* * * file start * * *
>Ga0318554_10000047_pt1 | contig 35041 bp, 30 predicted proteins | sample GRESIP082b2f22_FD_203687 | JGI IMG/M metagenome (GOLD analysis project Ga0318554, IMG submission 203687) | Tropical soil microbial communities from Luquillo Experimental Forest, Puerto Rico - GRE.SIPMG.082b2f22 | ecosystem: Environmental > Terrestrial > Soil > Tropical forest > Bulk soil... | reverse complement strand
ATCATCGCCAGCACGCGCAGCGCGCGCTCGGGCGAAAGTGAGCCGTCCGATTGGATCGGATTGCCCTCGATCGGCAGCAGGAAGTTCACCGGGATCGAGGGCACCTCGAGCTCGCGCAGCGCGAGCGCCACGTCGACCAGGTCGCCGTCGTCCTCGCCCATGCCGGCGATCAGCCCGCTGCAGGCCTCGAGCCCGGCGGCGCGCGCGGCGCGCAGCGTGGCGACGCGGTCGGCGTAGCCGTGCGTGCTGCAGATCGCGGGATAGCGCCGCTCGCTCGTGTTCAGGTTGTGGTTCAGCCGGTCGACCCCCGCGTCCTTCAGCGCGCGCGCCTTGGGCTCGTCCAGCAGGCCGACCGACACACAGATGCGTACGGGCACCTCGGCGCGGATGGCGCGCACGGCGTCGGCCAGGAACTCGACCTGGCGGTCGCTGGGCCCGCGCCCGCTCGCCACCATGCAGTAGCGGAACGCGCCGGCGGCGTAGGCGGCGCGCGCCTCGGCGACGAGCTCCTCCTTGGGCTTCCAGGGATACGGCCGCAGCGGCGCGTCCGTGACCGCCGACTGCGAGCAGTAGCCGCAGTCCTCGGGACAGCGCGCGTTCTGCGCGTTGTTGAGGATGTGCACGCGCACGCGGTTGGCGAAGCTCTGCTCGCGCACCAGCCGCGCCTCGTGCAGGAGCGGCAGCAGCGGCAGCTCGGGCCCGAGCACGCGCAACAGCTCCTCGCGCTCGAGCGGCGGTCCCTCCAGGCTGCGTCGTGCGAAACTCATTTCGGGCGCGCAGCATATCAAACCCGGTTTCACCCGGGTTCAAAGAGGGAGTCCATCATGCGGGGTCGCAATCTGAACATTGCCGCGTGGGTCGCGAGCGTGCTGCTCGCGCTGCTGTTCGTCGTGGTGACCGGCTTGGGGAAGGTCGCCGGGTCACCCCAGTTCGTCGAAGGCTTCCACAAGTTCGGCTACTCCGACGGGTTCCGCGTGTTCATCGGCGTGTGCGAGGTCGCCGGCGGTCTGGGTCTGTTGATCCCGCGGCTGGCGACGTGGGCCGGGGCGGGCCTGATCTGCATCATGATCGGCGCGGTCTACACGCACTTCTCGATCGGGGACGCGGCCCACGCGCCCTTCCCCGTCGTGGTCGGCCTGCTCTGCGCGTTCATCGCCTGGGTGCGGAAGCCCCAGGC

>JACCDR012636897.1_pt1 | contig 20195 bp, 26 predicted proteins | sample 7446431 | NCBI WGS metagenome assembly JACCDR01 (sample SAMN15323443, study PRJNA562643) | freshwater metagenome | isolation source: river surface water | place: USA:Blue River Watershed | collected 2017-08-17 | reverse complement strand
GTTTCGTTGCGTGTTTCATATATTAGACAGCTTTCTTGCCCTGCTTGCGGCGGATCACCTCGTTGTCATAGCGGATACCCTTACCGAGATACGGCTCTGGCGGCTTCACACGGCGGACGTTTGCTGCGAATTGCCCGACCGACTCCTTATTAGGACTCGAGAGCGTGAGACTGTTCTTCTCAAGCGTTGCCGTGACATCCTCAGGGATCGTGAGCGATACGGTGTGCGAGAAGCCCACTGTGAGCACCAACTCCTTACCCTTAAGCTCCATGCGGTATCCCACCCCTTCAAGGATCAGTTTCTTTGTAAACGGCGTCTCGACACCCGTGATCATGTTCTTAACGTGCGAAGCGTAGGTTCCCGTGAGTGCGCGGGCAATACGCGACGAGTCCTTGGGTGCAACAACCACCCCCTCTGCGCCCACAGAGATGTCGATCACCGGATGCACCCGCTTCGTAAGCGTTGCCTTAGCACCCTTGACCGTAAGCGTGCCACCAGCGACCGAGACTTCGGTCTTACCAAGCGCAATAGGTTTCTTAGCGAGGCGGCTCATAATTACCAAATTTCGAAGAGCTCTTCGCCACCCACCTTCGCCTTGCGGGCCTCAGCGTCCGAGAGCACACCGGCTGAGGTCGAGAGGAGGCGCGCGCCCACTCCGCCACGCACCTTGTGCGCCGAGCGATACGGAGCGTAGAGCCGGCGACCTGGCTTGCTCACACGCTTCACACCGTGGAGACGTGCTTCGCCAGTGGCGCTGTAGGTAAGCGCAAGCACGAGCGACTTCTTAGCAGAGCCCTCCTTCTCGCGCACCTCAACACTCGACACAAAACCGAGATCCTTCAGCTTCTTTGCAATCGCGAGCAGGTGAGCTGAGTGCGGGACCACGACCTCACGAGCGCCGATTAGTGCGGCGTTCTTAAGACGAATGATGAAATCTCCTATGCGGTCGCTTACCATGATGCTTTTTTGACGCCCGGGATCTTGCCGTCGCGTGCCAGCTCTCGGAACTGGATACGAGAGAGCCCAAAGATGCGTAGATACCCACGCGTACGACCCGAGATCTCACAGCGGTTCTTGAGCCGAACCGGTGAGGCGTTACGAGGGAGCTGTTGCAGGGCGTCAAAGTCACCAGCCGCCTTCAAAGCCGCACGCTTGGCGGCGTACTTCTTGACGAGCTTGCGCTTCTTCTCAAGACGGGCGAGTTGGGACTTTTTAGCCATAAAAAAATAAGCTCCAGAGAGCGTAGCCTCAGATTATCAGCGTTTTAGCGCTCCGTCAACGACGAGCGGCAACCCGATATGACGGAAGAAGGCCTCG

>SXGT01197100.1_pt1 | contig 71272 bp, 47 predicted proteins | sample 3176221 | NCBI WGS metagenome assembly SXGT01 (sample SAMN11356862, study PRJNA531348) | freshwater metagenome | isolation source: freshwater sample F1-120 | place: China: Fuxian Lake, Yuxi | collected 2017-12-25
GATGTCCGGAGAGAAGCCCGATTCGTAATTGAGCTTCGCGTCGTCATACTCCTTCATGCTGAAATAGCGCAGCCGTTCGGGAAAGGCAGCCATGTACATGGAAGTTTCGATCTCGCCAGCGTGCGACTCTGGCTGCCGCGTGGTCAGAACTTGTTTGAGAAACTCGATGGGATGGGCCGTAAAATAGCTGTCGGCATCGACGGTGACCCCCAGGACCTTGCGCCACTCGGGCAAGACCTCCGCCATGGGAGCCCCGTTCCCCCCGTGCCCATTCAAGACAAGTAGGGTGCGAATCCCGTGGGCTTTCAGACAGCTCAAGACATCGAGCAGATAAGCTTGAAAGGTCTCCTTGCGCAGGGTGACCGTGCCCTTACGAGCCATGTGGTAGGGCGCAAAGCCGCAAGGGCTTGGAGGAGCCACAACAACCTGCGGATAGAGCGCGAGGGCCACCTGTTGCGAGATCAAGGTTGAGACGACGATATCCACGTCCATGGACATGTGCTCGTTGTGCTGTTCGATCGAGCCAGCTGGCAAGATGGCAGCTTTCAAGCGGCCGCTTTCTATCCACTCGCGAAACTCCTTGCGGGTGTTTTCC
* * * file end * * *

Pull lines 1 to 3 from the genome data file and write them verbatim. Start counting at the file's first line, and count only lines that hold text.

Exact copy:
>Ga0318554_10000047_pt1 | contig 35041 bp, 30 predicted proteins | sample GRESIP082b2f22_FD_203687 | JGI IMG/M metagenome (GOLD analysis project Ga0318554, IMG submission 203687) | Tropical soil microbial communities from Luquillo Experimental Forest, Puerto Rico - GRE.SIPMG.082b2f22 | ecosystem: Environmental > Terrestrial > Soil > Tropical forest > Bulk soil... | reverse complement strand
ATCATCGCCAGCACGCGCAGCGCGCGCTCGGGCGAAAGTGAGCCGTCCGATTGGATCGGATTGCCCTCGATCGGCAGCAGGAAGTTCACCGGGATCGAGGGCACCTCGAGCTCGCGCAGCGCGAGCGCCACGTCGACCAGGTCGCCGTCGTCCTCGCCCATGCCGGCGATCAGCCCGCTGCAGGCCTCGAGCCCGGCGGCGCGCGCGGCGCGCAGCGTGGCGACGCGGTCGGCGTAGCCGTGCGTGCTGCAGATCGCGGGATAGCGCCGCTCGCTCGTGTTCAGGTTGTGGTTCAGCCGGTCGACCCCCGCGTCCTTCAGCGCGCGCGCCTTGGGCTCGTCCAGCAGGCCGACCGACACACAGATGCGTACGGGCACCTCGGCGCGGATGGCGCGCACGGCGTCGGCCAGGAACTCGACCTGGCGGTCGCTGGGCCCGCGCCCGCTCGCCACCATGCAGTAGCGGAACGCGCCGGCGGCGTAGGCGGCGCGCGCCTCGGCGACGAGCTCCTCCTTGGGCTTCCAGGGATACGGCCGCAGCGGCGCGTCCGTGACCGCCGACTGCGAGCAGTAGCCGCAGTCCTCGGGACAGCGCGCGTTCTGCGCGTTGTTGAGGATGTGCACGCGCACGCGGTTGGCGAAGCTCTGCTCGCGCACCAGCCGCGCCTCGTGCAGGAGCGGCAGCAGCGGCAGCTCGGGCCCGAGCACGCGCAACAGCTCCTCGCGCTCGAGCGGCGGTCCCTCCAGGCTGCGTCGTGCGAAACTCATTTCGGGCGCGCAGCATATCAAACCCGGTTTCACCCGGGTTCAAAGAGGGAGTCCATCATGCGGGGTCGCAATCTGAACATTGCCGCGTGGGTCGCGAGCGTGCTGCTCGCGCTGCTGTTCGTCGTGGTGACCGGCTTGGGGAAGGTCGCCGGGTCACCCCAGTTCGTCGAAGGCTTCCACAAGTTCGGCTACTCCGACGGGTTCCGCGTGTTCATCGGCGTGTGCGAGGTCGCCGGCGGTCTGGGTCTGTTGATCCCGCGGCTGGCGACGTGGGCCGGGGCGGGCCTGATCTGCATCATGATCGGCGCGGTCTACACGCACTTCTCGATCGGGGACGCGGCCCACGCGCCCTTCCCCGTCGTGGTCGGCCTGCTCTGCGCGTTCATCGCCTGGGTGCGGAAGCCCCAGGC

>JACCDR012636897.1_pt1 | contig 20195 bp, 26 predicted proteins | sample 7446431 | NCBI WGS metagenome assembly JACCDR01 (sample SAMN15323443, study PRJNA562643) | freshwater metagenome | isolation source: river surface water | place: USA:Blue River Watershed | collected 2017-08-17 | reverse complement strand